Offsite, prefabrication and modular construction—are they one and the same? All three terms are used fairly interchangeably in the construction industry. Let’s find out some key distinctions that set them apart in this article.
The NIBS defines offsite construction as “the planning, design, fabrication, and assembly of building elements at a location other than their final installed location”. In this process completed sections of the building or individual components are transported on-site and rapidly assembled, the main advantages being enhanced quality control and reduced timelines.
Offsite construction is an umbrella term that covers both modular construction and prefabrication depending upon the context, as it can mean entire pre-built modules, or individual units (such as walls, floors and roofs) that are installed on-site.
The MBI defines modular construction as “a process in which a building is constructed off-site, under controlled plant conditions using the same materials and designing to the same codes and standards as conventionally built facilities”. The first part may sound awfully similar to the various definitions of offsite construction that are available online.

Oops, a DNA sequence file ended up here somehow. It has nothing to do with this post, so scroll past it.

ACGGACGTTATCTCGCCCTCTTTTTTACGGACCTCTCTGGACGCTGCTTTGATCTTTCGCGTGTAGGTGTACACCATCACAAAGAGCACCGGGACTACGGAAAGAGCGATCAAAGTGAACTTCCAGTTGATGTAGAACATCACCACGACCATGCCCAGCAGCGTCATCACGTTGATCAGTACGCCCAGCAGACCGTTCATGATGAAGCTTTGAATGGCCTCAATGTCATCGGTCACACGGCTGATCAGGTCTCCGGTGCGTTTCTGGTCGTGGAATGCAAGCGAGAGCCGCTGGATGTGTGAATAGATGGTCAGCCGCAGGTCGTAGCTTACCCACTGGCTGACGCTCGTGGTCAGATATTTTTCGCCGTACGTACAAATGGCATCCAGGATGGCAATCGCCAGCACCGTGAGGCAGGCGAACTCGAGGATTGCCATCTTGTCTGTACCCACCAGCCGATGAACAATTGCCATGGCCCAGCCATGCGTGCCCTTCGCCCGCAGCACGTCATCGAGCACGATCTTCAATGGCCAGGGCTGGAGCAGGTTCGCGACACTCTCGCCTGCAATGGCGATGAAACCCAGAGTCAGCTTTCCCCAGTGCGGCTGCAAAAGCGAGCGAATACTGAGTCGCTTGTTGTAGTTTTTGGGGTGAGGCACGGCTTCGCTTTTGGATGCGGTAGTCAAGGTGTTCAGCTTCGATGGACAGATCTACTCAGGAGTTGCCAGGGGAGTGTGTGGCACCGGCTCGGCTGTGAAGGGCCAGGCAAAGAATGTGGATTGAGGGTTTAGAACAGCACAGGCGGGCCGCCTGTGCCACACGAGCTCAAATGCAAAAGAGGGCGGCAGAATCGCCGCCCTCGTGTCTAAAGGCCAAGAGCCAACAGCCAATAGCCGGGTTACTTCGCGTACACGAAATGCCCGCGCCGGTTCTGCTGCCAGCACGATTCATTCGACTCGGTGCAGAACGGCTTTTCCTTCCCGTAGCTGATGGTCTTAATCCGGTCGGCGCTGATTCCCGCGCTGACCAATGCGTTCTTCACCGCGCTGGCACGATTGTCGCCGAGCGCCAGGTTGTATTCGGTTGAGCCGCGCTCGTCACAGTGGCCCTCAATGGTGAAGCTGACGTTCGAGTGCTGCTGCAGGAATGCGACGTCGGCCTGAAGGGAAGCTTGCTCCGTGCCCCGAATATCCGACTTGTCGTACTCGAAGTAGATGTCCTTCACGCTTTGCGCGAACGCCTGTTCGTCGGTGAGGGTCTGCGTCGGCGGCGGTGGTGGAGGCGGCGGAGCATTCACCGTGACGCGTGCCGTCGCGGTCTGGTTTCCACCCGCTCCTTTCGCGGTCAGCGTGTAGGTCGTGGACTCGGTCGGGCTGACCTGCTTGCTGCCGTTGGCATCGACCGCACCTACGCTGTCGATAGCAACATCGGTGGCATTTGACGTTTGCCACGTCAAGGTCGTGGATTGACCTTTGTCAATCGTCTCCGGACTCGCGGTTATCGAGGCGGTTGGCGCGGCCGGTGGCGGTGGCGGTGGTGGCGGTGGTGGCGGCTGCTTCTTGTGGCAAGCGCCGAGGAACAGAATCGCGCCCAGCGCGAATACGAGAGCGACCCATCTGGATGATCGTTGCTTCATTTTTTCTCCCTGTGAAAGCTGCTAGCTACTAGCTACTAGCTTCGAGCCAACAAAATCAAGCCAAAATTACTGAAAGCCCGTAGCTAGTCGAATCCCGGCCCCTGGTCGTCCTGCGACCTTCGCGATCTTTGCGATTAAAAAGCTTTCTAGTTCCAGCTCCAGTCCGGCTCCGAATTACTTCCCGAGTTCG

Modular construction as a term however is typically used for projects that require a high degree of repetition or standardization, including multi unit residential buildings, hotels, student housing.
As the name suggests, this construction method involves building entire ‘modules’, which are completed units that may also include finished interior and exterior walls, floors and other components, that are stacked like lego blocks, or jenga blocks.
We may come across terms like volumetric modular, meaning three dimensional modules that are finished and ready to be installed, as mentioned above. It is also used to distinguish from ‘panelized construction’, where individual sections such as wall panels and floors are fitted together on-site.
Many of us will use modular construction and prefabrication synonymously. However in this scenario, it would imply panelized construction or a ‘kit of parts’, that is prefabricated off-site, as opposed to a three dimensional module. We hope that wasn’t too confusing.
Prefabrication (or prefab) and modular can be used synonymously. However this method of offsite construction may generally refer to a 2D ‘kit of parts’, or components that are manufactured individually and installed on-site – such as wall panels, floors, trusses. Contrast this with modular construction, a term that would lean more towards three dimensional modules, finishings included.
Keeping these distinctions aside, the terms ”prefabrication’, ‘modular’ or ‘offsite construction’ ultimately point to the same direction. All roads lead to Rome, and Rome in this case is a shift in the way buildings are built—the factory, instead of the construction site.
For more information on our products or design services, visit strucsoftsolutions.com, or email us at info@strucSoftsolutions.com